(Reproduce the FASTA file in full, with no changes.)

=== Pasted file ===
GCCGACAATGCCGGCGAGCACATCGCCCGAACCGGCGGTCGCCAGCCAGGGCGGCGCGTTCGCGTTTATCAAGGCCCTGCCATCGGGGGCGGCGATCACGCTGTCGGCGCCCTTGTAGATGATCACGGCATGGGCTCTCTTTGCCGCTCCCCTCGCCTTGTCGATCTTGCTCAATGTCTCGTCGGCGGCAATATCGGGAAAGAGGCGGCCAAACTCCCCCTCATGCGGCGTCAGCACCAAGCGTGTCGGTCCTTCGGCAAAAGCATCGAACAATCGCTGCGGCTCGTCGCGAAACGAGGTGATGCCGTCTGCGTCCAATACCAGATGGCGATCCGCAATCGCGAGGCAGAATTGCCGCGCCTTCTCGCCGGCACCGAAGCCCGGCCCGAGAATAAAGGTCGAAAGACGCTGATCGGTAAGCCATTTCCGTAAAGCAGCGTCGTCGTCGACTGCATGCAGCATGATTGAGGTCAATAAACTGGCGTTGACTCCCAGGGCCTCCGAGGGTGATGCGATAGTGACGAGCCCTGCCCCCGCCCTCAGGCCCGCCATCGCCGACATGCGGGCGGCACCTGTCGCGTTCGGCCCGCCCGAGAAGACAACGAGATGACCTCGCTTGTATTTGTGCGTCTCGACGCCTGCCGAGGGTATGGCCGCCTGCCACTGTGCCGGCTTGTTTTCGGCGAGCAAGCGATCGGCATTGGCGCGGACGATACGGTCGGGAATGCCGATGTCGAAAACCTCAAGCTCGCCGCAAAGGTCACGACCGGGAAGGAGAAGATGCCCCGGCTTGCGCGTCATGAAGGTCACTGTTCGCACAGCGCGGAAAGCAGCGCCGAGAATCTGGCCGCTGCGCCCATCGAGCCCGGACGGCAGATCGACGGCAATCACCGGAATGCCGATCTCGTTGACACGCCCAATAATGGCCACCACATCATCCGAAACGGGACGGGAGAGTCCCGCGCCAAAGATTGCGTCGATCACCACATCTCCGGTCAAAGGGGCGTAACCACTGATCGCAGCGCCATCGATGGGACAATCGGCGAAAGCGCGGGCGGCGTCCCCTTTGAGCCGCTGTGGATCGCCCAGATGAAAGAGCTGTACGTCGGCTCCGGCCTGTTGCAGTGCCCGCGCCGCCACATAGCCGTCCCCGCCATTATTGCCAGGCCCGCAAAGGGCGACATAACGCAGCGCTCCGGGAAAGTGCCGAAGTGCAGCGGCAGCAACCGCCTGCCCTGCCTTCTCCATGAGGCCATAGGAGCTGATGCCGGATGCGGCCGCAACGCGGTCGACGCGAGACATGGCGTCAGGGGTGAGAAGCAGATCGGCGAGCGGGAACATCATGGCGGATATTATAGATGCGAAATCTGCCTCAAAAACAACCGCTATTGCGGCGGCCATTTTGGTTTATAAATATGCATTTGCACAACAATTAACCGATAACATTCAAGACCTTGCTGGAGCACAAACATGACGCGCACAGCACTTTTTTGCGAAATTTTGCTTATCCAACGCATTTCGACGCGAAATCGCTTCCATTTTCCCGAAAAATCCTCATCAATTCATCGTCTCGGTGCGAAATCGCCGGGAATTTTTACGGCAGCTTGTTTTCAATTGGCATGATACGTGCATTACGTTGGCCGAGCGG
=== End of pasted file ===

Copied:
GCCGACAATGCCGGCGAGCACATCGCCCGAACCGGCGGTCGCCAGCCAGGGCGGCGCGTTCGCGTTTATCAAGGCCCTGCCATCGGGGGCGGCGATCACGCTGTCGGCGCCCTTGTAGATGATCACGGCATGGGCTCTCTTTGCCGCTCCCCTCGCCTTGTCGATCTTGCTCAATGTCTCGTCGGCGGCAATATCGGGAAAGAGGCGGCCAAACTCCCCCTCATGCGGCGTCAGCACCAAGCGTGTCGGTCCTTCGGCAAAAGCATCGAACAATCGCTGCGGCTCGTCGCGAAACGAGGTGATGCCGTCTGCGTCCAATACCAGATGGCGATCCGCAATCGCGAGGCAGAATTGCCGCGCCTTCTCGCCGGCACCGAAGCCCGGCCCGAGAATAAAGGTCGAAAGACGCTGATCGGTAAGCCATTTCCGTAAAGCAGCGTCGTCGTCGACTGCATGCAGCATGATTGAGGTCAATAAACTGGCGTTGACTCCCAGGGCCTCCGAGGGTGATGCGATAGTGACGAGCCCTGCCCCCGCCCTCAGGCCCGCCATCGCCGACATGCGGGCGGCACCTGTCGCGTTCGGCCCGCCCGAGAAGACAACGAGATGACCTCGCTTGTATTTGTGCGTCTCGACGCCTGCCGAGGGTATGGCCGCCTGCCACTGTGCCGGCTTGTTTTCGGCGAGCAAGCGATCGGCATTGGCGCGGACGATACGGTCGGGAATGCCGATGTCGAAAACCTCAAGCTCGCCGCAAAGGTCACGACCGGGAAGGAGAAGATGCCCCGGCTTGCGCGTCATGAAGGTCACTGTTCGCACAGCGCGGAAAGCAGCGCCGAGAATCTGGCCGCTGCGCCCATCGAGCCCGGACGGCAGATCGACGGCAATCACCGGAATGCCGATCTCGTTGACACGCCCAATAATGGCCACCACATCATCCGAAACGGGACGGGAGAGTCCCGCGCCAAAGATTGCGTCGATCACCACATCTCCGGTCAAAGGGGCGTAACCACTGATCGCAGCGCCATCGATGGGACAATCGGCGAAAGCGCGGGCGGCGTCCCCTTTGAGCCGCTGTGGATCGCCCAGATGAAAGAGCTGTACGTCGGCTCCGGCCTGTTGCAGTGCCCGCGCCGCCACATAGCCGTCCCCGCCATTATTGCCAGGCCCGCAAAGGGCGACATAACGCAGCGCTCCGGGAAAGTGCCGAAGTGCAGCGGCAGCAACCGCCTGCCCTGCCTTCTCCATGAGGCCATAGGAGCTGATGCCGGATGCGGCCGCAACGCGGTCGACGCGAGACATGGCGTCAGGGGTGAGAAGCAGATCGGCGAGCGGGAACATCATGGCGGATATTATAGATGCGAAATCTGCCTCAAAAACAACCGCTATTGCGGCGGCCATTTTGGTTTATAAATATGCATTTGCACAACAATTAACCGATAACATTCAAGACCTTGCTGGAGCACAAACATGACGCGCACAGCACTTTTTTGCGAAATTTTGCTTATCCAACGCATTTCGACGCGAAATCGCTTCCATTTTCCCGAAAAATCCTCATCAATTCATCGTCTCGGTGCGAAATCGCCGGGAATTTTTACGGCAGCTTGTTTTCAATTGGCATGATACGTGCATTACGTTGGCCGAGCGG